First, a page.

Suppose our utility function is the usual CRRA utility with $$\gamma=2$$ so that: $$u(C) = \frac{C^{1-\gamma}}{1-\gamma} = -\frac{1}{C}$$

Now suppose there are 2 goods, A and B, available for consumption. The consumption of A and B are denoted $$C_A, C_B$$. How do I compute the final utility?

For example, if I just add the utility, then the summed utility will be less than consuming either one of the goods, because the utility function is negative. $$u(C_A) + u(C_B) = -\frac{1}{C_A} -\frac{1}{C_B} < u(C_A), u(C_B)$$

Suppose also that we want to make good B "more valuable". ie. 1 unit of good B should be worth more than 1 unity of good C. How would I reflect this in the utility function? A simple scaling with a value greater than 1 won't work, again because of the negative utility: $$u(C_A) + u(C_B) = -\frac{1}{C_A} -k \cdot\frac{1}{C_B}$$ where $$k>1$$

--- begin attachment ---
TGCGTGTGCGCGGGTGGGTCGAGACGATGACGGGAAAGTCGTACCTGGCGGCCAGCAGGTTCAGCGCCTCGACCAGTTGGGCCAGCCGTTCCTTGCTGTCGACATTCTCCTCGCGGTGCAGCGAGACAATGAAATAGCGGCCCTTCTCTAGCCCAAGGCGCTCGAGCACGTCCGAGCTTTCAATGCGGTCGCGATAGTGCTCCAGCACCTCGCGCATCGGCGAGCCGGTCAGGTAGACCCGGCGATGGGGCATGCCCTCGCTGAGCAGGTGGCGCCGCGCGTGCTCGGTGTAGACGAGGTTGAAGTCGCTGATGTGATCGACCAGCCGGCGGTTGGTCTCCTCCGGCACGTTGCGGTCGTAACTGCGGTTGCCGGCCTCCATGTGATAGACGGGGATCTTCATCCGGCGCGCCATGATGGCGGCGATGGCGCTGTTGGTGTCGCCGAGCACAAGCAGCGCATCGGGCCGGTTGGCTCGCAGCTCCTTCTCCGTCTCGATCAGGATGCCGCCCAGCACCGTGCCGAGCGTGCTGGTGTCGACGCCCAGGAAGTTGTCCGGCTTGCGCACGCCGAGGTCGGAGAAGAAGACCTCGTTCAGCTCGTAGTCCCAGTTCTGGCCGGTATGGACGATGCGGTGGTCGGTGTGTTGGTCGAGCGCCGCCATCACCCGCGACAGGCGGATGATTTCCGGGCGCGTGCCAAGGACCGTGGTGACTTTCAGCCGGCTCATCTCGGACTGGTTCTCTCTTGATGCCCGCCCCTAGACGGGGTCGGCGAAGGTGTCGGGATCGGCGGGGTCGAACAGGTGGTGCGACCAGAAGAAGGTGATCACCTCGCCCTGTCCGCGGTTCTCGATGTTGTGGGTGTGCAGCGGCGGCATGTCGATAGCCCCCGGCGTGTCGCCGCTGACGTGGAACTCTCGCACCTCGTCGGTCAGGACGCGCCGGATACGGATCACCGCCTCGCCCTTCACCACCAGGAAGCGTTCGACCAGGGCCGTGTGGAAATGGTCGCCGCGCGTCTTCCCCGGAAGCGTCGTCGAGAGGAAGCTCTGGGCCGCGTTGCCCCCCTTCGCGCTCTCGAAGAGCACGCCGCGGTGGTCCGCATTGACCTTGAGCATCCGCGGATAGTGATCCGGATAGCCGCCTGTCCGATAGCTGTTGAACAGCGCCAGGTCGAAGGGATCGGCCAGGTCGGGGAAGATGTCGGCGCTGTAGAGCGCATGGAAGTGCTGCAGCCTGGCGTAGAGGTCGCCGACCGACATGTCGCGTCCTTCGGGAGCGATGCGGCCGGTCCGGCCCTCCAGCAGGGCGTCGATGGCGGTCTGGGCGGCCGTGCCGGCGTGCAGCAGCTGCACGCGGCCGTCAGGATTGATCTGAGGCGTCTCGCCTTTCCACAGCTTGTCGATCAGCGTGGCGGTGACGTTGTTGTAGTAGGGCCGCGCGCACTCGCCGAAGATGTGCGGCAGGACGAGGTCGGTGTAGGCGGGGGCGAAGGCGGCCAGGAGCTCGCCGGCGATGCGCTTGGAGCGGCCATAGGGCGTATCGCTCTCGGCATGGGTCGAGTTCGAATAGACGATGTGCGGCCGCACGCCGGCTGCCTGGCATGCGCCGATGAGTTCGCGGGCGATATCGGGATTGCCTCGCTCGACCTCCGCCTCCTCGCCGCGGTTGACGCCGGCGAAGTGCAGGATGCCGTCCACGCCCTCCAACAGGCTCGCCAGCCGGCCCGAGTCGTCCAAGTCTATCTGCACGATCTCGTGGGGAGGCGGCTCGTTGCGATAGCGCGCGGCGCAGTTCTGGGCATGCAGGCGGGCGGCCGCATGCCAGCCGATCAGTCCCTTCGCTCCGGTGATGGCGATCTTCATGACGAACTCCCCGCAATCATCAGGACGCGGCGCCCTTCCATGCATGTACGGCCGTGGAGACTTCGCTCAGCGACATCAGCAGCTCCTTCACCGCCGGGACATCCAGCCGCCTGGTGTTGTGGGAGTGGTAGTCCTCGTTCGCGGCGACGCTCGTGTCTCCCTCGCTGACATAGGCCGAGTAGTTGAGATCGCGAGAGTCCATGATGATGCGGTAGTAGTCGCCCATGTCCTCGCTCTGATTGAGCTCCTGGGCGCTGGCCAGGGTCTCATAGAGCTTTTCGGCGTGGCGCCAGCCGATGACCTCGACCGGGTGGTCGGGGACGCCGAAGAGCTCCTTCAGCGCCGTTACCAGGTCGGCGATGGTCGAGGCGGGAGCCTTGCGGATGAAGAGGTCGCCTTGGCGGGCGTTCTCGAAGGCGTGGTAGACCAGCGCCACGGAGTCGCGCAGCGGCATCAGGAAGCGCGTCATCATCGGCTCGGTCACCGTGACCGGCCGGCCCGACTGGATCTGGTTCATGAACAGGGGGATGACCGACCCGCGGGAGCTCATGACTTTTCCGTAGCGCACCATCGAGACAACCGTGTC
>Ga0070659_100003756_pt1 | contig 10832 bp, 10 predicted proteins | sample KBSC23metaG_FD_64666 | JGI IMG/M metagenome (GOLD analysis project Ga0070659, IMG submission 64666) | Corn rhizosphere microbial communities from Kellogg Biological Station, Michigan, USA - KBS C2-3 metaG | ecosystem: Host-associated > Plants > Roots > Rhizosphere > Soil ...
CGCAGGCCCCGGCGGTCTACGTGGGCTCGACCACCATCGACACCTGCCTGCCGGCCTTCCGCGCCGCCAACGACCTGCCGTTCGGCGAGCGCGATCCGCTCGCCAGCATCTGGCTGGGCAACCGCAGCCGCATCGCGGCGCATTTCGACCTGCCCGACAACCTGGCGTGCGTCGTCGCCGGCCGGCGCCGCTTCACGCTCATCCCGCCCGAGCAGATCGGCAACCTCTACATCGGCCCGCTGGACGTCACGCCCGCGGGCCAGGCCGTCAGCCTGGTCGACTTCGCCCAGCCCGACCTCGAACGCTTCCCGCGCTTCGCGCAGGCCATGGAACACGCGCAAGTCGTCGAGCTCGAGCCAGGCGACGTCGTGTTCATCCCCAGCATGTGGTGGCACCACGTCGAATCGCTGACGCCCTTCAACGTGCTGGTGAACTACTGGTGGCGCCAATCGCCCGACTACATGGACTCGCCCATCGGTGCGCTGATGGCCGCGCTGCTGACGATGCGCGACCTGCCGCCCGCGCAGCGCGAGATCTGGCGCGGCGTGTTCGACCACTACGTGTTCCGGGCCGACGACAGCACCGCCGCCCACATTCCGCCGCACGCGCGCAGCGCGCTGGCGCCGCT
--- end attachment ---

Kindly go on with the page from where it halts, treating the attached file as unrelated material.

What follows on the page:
For example the function $$v(C_A) = - \frac{1}{C_A},$$ and the function: $$u(C_A) + u(C_B) = - \frac{1}{C_A} - \frac{1}{C_B},$$ cannot simply be compared. The first represents preferences over one good, while the second gives preferences over two goods.
So if you say: $$u(C_A) + u(C_B) < v(C_A),$$ you are in fact comparing two different utility functions.
If you want to know what happens if you only consume one of the goods, you need to compare, for example $$u(C_A) + u(C_B)$$ with $$u(C_A) + u(0)$$.
Also if you increase $$k$$ in the function: $$-\frac{1}{C_A} - \frac{k}{C_B},$$ you are in fact making $$C_B$$ more valuable. To see this let's compute the marginal utility of $$C_B$$ relative to the marginal utility of $$C_A$$: $$\frac{MU_B}{MU_A} = \frac{\dfrac{k}{C_B^2}}{\dfrac{1}{C_A^2}} = k \frac{C_A^2}{C_B^2},$$ which does increase in $$k$$. So the higher $$k$$ the higher the value of an additional unit of $$B$$ compared to an additional unit of $$A$$.